The ICJ is calling for the immediate release of Adilur Rahman Khan, a prominent Supreme Court lawyer and human rights defender in Bangladesh.
Mr Khan is the Secretary of Odhikar, a Bangladeshi human rights organization that has documented human rights violations allegedly carried out by Bangladeshi security forces.
Plainclothes police officers arrested Mr Khan from his home on 10 August 2013 without an arrest warrant.
“Adilur Rahman Khan is being charged for the lawful exercise of the right to freedom of expression, so Bangladeshi authorities must immediately and unconditionally drop all charges against him and release him,” said Ben Schonveld, ICJ’s South Asia director. “Until the charges are dropped, he must be released on bail.”
Adilur Rahman Khan was charged on 11 August under section 57 of the Information and Communication Technology Act, 2006, for distorting information regarding a police operation on a Hefazat-e Islam rally in May this year.
Odhikar reported that 61 people had been killed in the police crackdown on the rally. The government denied any casualties.
He was not allowed to speak with his family or his lawyers until August 11, when a Magistrate’s Court refused bail and remanded him for a further five days of custodial interrogation.
On August 12, the High Court Division of the Supreme Court stayed the remand order, directing that Mr. Khan be sent back to jail, where he could be interrogated ‘at the gate of the prison.’
“Adilur Rahman Khan’s arrest is illustrative of a deeply worrying government strategy to muzzle and discredit the work of human rights defenders and distract attention from human rights violations,” added Schonveld. “The High Court’s stay of the remand order is a positive development. However, the Bangladesh government must uphold its obligations under domestic and international law to guarantee freedom of expression and allow human rights defenders to carry out their work.”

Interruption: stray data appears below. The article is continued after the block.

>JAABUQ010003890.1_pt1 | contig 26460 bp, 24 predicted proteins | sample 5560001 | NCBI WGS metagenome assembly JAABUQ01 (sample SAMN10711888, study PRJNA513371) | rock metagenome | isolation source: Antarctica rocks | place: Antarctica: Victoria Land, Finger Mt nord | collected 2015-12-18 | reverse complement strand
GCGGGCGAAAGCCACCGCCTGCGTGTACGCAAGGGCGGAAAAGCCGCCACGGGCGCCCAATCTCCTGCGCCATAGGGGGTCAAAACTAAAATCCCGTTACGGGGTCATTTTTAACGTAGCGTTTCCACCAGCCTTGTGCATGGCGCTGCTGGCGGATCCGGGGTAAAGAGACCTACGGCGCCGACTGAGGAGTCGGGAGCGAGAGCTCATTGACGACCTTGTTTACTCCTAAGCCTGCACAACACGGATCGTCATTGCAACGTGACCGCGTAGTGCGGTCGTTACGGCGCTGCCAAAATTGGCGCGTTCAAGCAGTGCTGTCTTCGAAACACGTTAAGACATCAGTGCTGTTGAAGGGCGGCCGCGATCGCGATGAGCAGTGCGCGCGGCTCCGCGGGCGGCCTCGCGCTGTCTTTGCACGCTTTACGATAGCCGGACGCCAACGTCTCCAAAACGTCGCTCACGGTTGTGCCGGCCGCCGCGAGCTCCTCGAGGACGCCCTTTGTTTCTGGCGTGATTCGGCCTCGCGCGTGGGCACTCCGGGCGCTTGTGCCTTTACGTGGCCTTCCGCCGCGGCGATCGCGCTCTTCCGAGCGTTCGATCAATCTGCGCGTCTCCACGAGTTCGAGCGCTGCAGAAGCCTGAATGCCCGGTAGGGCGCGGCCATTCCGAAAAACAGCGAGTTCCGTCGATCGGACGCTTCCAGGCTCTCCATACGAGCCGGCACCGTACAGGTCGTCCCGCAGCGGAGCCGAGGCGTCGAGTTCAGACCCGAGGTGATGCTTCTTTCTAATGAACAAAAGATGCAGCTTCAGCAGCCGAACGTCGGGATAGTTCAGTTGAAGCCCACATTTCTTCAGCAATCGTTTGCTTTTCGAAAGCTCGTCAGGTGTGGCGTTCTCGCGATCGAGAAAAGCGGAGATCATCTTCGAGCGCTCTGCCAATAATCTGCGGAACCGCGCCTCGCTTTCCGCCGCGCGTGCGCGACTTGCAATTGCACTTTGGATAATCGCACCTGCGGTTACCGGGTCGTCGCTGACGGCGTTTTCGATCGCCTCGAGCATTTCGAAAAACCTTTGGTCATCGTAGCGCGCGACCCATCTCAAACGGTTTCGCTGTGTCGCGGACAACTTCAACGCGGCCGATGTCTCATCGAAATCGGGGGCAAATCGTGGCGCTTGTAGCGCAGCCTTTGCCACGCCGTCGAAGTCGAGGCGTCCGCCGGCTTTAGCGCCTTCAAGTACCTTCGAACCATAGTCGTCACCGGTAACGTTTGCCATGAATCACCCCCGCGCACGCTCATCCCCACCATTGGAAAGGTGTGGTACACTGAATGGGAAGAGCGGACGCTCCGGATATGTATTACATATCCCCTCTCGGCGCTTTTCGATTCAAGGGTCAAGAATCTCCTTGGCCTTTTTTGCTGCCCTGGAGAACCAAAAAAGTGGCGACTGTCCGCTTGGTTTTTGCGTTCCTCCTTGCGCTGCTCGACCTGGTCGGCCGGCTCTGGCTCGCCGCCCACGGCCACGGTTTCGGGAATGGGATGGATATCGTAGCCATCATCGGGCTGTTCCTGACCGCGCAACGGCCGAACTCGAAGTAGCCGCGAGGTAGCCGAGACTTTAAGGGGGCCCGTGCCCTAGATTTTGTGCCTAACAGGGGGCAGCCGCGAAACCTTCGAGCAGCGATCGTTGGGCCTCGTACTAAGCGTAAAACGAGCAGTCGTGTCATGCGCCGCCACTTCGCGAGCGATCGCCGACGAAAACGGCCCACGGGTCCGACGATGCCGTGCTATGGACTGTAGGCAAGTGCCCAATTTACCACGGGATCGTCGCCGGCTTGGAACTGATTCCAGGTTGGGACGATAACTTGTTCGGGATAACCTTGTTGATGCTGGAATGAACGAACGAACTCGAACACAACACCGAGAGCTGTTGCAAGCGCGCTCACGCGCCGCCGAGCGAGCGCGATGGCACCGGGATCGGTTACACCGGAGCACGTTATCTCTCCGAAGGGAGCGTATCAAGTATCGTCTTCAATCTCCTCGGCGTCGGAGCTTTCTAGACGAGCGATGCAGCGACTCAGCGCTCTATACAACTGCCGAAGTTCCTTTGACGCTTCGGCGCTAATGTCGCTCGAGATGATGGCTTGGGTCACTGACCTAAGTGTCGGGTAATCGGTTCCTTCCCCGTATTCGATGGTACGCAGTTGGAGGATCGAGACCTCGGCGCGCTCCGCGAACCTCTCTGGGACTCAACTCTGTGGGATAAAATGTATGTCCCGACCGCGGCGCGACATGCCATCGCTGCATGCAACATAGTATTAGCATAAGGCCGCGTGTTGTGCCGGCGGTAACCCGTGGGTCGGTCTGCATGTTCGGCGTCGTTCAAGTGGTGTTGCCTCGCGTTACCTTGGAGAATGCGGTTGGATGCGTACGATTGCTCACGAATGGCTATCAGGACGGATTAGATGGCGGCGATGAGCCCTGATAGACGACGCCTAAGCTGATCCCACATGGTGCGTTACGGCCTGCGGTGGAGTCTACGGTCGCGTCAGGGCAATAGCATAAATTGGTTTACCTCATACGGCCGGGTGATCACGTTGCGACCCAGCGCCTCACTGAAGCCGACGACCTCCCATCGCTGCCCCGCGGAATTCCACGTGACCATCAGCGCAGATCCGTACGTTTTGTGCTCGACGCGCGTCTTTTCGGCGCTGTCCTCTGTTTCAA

Article 19 of the International Covenant on Civil and Political Rights (ICCPR), to which Bangladesh is a party, guarantees ‘freedom to seek, receive and impart information and ideas of all kinds, regardless of frontiers, either orally, in writing or in print, in the form of art, or through any other media of his choice.’
The UN Basic Principles on the Role of Lawyers provide that lawyers must be allowed to carry out their work ‘without intimidation, hindrance, harassment or improper interference.’
Further, lawyers shall, in particular, have the right to take part in public discussions of matters concerning the law, administration of justice and the promotion and protection of human rights.
In addition, the UN Declaration on Human Rights Defenders clarifies that States must create an enabling environment for human rights defenders and take all necessary measures to protect human rights defenders ‘against any violence, threats, retaliation, de facto or de jure adverse discrimination, pressure or any other arbitrary action as a consequence of his or her legitimate exercise of his or her rights.’
Ben Schonveld, ICJ South Asia Director (Kathmandu), t: +977 14432651; email: ben.schonveld(a)icj.org
Sam Zarifi, ICJ Asia-Pacific Director, (Bangkok), t: +66 807819002; email: sam.zarifi(a)icj.orgNewsWeb stories